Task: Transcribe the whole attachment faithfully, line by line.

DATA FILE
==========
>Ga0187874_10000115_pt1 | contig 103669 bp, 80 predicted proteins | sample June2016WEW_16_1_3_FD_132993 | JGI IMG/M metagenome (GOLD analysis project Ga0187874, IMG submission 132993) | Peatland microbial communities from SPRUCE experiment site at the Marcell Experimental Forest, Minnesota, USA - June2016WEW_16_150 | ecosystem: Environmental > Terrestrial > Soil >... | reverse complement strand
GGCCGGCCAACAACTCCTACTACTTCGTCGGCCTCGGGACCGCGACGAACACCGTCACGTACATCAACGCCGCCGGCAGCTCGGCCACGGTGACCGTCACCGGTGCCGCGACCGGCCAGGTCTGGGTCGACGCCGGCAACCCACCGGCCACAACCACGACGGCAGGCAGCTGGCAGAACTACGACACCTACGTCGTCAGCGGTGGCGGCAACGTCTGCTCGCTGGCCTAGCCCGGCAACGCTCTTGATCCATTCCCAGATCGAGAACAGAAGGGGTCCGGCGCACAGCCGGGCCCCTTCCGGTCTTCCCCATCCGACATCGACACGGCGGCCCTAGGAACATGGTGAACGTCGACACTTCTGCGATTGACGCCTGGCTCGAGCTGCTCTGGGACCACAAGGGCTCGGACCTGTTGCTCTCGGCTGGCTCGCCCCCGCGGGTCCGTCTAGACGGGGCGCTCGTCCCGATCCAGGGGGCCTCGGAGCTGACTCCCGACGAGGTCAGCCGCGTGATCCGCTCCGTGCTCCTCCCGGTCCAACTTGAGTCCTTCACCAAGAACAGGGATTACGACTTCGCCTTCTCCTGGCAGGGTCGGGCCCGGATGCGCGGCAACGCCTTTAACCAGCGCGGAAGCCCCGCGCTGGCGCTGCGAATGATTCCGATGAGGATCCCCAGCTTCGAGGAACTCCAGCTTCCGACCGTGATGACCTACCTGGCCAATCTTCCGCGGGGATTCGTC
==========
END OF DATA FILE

>Ga0187874_10000115_pt1 | contig 103669 bp, 80 predicted proteins | sample June2016WEW_16_1_3_FD_132993 | JGI IMG/M metagenome (GOLD analysis project Ga0187874, IMG submission 132993) | Peatland microbial communities from SPRUCE experiment site at the Marcell Experimental Forest, Minnesota, USA - June2016WEW_16_150 | ecosystem: Environmental > Terrestrial > Soil >... | reverse complement strand
GGCCGGCCAACAACTCCTACTACTTCGTCGGCCTCGGGACCGCGACGAACACCGTCACGTACATCAACGCCGCCGGCAGCTCGGCCACGGTGACCGTCACCGGTGCCGCGACCGGCCAGGTCTGGGTCGACGCCGGCAACCCACCGGCCACAACCACGACGGCAGGCAGCTGGCAGAACTACGACACCTACGTCGTCAGCGGTGGCGGCAACGTCTGCTCGCTGGCCTAGCCCGGCAACGCTCTTGATCCATTCCCAGATCGAGAACAGAAGGGGTCCGGCGCACAGCCGGGCCCCTTCCGGTCTTCCCCATCCGACATCGACACGGCGGCCCTAGGAACATGGTGAACGTCGACACTTCTGCGATTGACGCCTGGCTCGAGCTGCTCTGGGACCACAAGGGCTCGGACCTGTTGCTCTCGGCTGGCTCGCCCCCGCGGGTCCGTCTAGACGGGGCGCTCGTCCCGATCCAGGGGGCCTCGGAGCTGACTCCCGACGAGGTCAGCCGCGTGATCCGCTCCGTGCTCCTCCCGGTCCAACTTGAGTCCTTCACCAAGAACAGGGATTACGACTTCGCCTTCTCCTGGCAGGGTCGGGCCCGGATGCGCGGCAACGCCTTTAACCAGCGCGGAAGCCCCGCGCTGGCGCTGCGAATGATTCCGATGAGGATCCCCAGCTTCGAGGAACTCCAGCTTCCGACCGTGATGACCTACCTGGCCAATCTTCCGCGGGGATTCGTC